Reading the Transformation of Ottoman Sultan Complexes in Bursa in Urban and Architectural Scale Since 19th Century
The first Sultan Complexes (kulliyes) of the Ottoman Empire, built in Bursa during the 14th and 15th centuries, played an important role in the formation of residential buildings around and in determining the main transportation axes in the development of the city. These five complexes, including social and religious buildings, left significant traces in cityscape until the 20th century, in addition to their spiritual values in urban history and became an integral part of urban identity. From the 20th century onwards, the developing dynamics of cities threatened the sustainability of monumental buildings and endangered their original identity. Bursa was included in UNESCO World Heritage Site list in 2014 with these complexes that preserved their authenticity and integrity in large despite these changes. However, high-rise buildings in the city began to dominate cityscape and the visibility of the complexes in the city skyline gradually disappeared. In this study, transformation of Sultan Complexes of Early Ottoman Period in Bursa has been analysed in terms of urban and architectural scales from the 19th century onwards. By comparing 1862 Suphi Bey map – the first city map including the most comprehensive information about the urban fabric of Bursaand the actual city map, changes in urban fabric around the complexes have been identified. In addition, comparison of the 19th century city photographs and engravings with actual photographs helped to reveal the changes in city skyline and the transformations in architectural scale.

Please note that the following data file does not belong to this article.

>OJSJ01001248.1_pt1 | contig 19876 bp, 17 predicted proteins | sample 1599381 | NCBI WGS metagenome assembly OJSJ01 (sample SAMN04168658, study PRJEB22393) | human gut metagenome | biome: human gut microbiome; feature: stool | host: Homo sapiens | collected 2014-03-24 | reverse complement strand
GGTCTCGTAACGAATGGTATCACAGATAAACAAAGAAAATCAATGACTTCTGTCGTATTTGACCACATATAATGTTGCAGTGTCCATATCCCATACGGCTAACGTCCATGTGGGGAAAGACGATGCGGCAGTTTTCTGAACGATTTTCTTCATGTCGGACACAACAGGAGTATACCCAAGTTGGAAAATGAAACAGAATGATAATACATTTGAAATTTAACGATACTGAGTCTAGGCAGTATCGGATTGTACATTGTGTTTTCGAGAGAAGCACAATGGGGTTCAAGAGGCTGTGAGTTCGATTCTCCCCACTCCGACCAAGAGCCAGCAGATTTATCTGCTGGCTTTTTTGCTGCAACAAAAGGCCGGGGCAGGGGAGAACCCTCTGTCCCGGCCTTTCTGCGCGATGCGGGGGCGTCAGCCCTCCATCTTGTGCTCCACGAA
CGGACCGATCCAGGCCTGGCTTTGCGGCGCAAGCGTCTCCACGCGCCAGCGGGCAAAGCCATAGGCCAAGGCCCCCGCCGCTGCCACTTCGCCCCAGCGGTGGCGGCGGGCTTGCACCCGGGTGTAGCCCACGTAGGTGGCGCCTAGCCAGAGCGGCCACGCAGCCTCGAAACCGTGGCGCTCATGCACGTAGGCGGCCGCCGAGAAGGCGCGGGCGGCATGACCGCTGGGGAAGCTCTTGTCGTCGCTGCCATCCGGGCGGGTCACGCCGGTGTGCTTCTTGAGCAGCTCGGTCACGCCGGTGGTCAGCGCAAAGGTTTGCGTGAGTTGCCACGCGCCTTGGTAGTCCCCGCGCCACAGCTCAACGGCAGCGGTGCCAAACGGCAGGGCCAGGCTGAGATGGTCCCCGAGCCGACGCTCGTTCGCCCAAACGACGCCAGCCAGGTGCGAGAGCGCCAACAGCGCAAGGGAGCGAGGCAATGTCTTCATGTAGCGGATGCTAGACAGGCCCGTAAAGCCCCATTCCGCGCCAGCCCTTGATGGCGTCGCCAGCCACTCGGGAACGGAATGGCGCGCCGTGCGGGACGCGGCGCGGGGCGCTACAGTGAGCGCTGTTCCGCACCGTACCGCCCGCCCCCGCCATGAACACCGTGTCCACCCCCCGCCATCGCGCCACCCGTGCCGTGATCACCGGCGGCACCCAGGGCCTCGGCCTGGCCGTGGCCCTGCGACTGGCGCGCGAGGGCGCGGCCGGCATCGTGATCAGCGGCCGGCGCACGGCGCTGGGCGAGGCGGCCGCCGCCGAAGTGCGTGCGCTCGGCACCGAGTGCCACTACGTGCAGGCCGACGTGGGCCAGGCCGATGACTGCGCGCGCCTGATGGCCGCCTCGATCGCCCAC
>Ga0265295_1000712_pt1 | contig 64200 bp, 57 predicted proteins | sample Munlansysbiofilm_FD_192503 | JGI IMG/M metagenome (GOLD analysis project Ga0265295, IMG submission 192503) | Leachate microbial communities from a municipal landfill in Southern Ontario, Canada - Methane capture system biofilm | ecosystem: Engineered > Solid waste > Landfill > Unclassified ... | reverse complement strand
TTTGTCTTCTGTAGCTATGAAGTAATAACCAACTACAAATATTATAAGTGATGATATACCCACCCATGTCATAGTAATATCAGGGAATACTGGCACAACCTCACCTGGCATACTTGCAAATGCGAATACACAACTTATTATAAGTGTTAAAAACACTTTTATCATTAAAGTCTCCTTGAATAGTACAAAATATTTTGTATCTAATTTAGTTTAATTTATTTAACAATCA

Keywords: Urban identity, Ottoman Sultan Complex (kulliye), Bursa